If you’re one of the dozens of people across the nation who maintained consciousness during last weekend’s opening Olympic ceremonies, you have my condolences.
It’s the stuff banal movie legend: An athlete devotes his or her life to becoming the best at their chosen sport. After years of sacrifice and hard work, the athlete wins an Olympic medal. Their home country is filled with pride for something most of them had nothing to do with, and the Olympian spends the rest of the decade as a spokesperson for Nike’s overpriced shoes that were manufactured in a Uighurian sweatshop.
Hysterically hypocritical virtue-signaling aside, it’s understandable that a successful Olympian would want to parlay his or her gold medal into a cash machine. There is no shame in selling out folks. As Jerry Garcia of the Grateful Dead once said, “we were willing to sell out but no one was buying, man.”
But as the Bucklesberry Gazette learned recently, winning an Olympic gold medal doesn’t guarantee a smooth ride on the gravy train with biscuit wheels. It certainly hasn’t been the case for Olympic gold medalist Matt Splitz.
“Between an endorsement deal with Monsanto’s salad dressing division and being a TV commentator for the British Lawn Mower Racing Association, I’ve done well over the years,” said Splitz, 57. “My wife and I recently moved to the area, so I figured the best way to meet other athletically-inclined people was to get a part-time job at a local gym.”
Splitz says he responded to a help wanted ad posted by Muscle Gulch Gym on Piles Boulevard in Kinston.
“According to the ad, the gym management was looking for a part-time trainer with a sports background,” Splitz said. “If having won eight gold medals and one bronze in the 1984 Olympics for swimming wasn’t enough, I also worked as a personal assistant/bong loader for Michael Phelps in 2008 and 2012. I never touched the stuff, but that dude really loved his jazz cabbage.”
While most Olympians tend to stay in shape after their glory years, Splitz chose pancakes over squat thrusts.
“I had the most sadistic swim coach on the planet,” Splitz said as he held out a mirror to see if he was wearing pants. “If I even looked at a bowl of ice cream, he’d make me swim an extra five laps. I swore that if I ever got out of the swim game, I’d eat whatever I wanted, whenever I wanted.”
And eat, Matt Splitz has. As of this writing, Splitz is hovering around the 415-pound mark.
“I figure anyone coming into Muscle Gulch looking for a trainer would rather be led by someone who identifies with their struggle,” Splitz said. “Being a tad husky myself, I’d rather work out with someone who’s put a few railroad cars of cookies away in his day. Those skinny little trainers with their perfect abs, shaved backs, and clipped nails don’t know what it’s like to be rolled back into the ocean by a bunch of meddling do-gooders when you’re just trying to soak up some sun.”
“SOME sun? That dude could soak it all up and have room for the moon and a few rings of Saturn too,” said Kevin Morgan, manager of Muscle Gulch Gym. “If Matt Splitz does so much as a jumping jack in here, we’ll have a new fault line within the hour.”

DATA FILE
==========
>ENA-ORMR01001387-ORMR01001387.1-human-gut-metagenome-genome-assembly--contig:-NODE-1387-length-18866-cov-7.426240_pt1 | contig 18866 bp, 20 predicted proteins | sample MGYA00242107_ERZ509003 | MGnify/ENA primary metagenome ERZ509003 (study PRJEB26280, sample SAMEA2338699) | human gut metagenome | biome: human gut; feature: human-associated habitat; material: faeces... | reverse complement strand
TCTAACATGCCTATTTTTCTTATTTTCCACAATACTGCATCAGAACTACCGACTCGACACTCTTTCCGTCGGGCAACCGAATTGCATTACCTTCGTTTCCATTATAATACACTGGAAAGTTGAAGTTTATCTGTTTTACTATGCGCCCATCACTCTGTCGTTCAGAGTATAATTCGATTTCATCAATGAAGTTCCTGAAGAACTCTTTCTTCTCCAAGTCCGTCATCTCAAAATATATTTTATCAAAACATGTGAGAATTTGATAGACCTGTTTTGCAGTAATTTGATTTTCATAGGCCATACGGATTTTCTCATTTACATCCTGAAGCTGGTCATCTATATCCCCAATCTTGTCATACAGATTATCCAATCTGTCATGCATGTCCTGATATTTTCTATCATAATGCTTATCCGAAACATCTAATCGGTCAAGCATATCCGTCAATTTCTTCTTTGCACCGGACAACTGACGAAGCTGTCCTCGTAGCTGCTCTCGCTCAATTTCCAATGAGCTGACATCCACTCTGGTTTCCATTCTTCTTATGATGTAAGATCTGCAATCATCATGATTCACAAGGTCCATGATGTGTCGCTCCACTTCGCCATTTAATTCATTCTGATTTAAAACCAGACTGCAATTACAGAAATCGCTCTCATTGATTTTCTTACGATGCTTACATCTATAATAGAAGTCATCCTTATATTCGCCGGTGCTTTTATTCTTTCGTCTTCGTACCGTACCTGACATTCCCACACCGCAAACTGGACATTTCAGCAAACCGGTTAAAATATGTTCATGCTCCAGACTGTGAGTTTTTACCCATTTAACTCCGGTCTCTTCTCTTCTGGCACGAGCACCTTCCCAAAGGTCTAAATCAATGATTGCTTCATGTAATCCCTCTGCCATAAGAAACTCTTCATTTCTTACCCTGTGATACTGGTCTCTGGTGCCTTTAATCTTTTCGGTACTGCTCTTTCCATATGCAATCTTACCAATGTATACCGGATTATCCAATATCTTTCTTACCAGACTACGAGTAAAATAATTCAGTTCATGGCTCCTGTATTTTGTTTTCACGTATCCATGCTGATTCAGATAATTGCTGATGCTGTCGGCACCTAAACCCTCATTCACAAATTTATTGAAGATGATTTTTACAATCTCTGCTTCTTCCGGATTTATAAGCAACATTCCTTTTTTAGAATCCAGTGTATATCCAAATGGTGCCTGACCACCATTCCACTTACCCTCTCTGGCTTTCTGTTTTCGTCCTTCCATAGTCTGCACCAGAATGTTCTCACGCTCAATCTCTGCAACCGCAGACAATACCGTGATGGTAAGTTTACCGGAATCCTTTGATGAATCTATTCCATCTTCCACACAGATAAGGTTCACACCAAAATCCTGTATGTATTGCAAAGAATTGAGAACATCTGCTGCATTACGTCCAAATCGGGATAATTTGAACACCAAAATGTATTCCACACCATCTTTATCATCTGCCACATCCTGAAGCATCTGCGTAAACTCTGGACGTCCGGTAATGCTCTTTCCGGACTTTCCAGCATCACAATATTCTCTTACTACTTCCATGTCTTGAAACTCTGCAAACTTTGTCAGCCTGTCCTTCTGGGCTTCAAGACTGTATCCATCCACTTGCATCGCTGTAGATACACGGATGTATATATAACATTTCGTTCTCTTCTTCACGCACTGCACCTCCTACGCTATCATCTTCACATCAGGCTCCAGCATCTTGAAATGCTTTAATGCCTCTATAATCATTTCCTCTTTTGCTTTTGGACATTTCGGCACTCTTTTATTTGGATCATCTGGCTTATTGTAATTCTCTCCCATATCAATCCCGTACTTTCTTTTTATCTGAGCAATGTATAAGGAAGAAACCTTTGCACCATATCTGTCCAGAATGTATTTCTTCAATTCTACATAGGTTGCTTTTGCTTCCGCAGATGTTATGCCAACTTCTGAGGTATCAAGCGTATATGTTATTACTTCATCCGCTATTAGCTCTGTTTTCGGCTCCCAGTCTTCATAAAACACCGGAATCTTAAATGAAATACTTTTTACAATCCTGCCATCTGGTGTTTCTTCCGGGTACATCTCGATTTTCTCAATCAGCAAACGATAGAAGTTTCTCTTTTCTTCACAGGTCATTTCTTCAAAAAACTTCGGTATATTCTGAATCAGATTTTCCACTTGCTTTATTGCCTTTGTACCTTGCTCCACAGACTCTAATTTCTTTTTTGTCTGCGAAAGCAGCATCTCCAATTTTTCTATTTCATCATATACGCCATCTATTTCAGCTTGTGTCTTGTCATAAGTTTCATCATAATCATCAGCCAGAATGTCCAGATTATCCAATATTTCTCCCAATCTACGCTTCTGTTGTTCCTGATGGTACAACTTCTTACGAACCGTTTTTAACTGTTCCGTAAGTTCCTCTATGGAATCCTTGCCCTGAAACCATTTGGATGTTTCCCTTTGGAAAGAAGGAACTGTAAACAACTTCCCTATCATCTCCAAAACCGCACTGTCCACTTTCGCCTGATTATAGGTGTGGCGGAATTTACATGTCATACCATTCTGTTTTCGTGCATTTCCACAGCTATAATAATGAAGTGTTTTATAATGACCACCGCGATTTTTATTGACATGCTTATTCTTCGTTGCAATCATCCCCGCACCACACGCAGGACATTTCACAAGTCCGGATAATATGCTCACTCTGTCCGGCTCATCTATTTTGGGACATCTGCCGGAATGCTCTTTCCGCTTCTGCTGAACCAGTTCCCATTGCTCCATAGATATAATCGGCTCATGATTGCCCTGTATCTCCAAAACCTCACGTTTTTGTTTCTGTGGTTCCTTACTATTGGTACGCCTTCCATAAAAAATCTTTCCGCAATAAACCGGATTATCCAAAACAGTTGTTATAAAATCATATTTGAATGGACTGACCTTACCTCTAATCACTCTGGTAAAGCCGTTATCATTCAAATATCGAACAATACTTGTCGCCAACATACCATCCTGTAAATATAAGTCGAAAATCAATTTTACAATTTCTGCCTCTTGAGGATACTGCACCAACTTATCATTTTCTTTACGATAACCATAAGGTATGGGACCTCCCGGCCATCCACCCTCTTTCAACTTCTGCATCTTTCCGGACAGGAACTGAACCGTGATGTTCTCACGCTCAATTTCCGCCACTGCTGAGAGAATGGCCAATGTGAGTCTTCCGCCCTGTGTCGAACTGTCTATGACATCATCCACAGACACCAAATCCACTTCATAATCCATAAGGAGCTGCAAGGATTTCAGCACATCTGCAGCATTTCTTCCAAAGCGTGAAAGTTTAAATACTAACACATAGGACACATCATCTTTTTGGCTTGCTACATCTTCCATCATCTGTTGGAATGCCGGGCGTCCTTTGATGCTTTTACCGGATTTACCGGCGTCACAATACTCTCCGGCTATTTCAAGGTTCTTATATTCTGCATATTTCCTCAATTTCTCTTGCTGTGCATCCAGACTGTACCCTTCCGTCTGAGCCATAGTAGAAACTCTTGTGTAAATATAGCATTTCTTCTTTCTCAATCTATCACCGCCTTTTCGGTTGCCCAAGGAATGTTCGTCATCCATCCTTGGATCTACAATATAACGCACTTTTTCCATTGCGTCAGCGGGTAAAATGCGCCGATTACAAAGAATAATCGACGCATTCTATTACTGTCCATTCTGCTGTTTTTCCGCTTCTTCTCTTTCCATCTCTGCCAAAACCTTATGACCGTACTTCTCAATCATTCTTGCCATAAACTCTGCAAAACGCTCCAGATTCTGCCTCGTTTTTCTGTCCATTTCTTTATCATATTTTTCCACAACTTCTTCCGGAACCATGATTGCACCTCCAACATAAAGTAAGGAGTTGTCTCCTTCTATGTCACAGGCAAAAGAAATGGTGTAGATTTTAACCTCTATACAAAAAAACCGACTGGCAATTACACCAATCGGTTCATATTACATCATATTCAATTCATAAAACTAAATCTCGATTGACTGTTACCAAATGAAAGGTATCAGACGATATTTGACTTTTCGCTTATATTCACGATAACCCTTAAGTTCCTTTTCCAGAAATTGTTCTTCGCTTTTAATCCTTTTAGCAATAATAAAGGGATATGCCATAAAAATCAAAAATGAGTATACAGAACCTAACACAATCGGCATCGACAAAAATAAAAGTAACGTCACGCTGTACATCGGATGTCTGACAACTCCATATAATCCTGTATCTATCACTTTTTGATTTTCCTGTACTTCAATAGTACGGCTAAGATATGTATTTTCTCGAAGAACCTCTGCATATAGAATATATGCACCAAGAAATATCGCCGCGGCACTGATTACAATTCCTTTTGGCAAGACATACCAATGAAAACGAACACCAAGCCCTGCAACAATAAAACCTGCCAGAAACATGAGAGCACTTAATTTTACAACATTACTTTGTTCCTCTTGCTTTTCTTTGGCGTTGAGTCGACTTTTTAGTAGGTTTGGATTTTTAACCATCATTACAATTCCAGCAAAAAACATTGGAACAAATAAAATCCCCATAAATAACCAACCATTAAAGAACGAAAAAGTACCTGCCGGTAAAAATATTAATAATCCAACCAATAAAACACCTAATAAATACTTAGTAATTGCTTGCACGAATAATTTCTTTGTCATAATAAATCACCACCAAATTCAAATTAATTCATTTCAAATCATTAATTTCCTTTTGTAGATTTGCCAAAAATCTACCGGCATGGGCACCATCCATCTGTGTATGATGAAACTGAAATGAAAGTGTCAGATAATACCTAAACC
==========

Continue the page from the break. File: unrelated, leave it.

Morgan said he initially thought he was being set up for a prank when Splitz applied for the job.
“I just knew I was on one of those hidden camera shows,” Morgan said. “I kept looking to see if Ryan Seacrest was hiding under one of Splitz’s chins.”
While researching Kinston, Splitz heard stories of college graduates being turned away by potential employers because having a degree meant they’d want to be paid a living wage. He says he never thought his weight would keep him from getting a job.
“Not only did they not give me the job; they wouldn’t even let me in the building,” Splitz said. “That wiseacre manager said he was afraid one of the moons that was orbiting me might damage their building.”
Splitz said American society is constructed to keep people overweight.
“From an early age, we’re told to get an education so we can get a good job,” Splitz said. “Once we get that job, the ones of us who are lucky enough not to be laid off will get slammed with work, thus only giving us a few minutes for meals. What’s the solution?”
“Just look at the hundreds of fast food commercials we’re inundated with on a weekly basis. Lots of them feature Olympic medal winners who grin ear-to-ear while chowing down on a cheeseburger the size of Oklahoma. After we’ve ballooned up to the point someone is tying a rope to our ankles outside a Macy’s on Thanksgiving, they shoot a few gym commercials our way.”
When asked who “they” were, Splitz was vague in his response.
“I heard it on a radio talk show,” Splitz said. “The Bilderbergs and Kanye Twitty are tied up in it somehow.”
Nowhere in the Muscle Gulch employee handbook is an employee’s weight, girth, circumference, or ability to clap their hands mentioned. When presented with this information, their corporate office deferred comment to their attorneys, who in turn issued the following statement:
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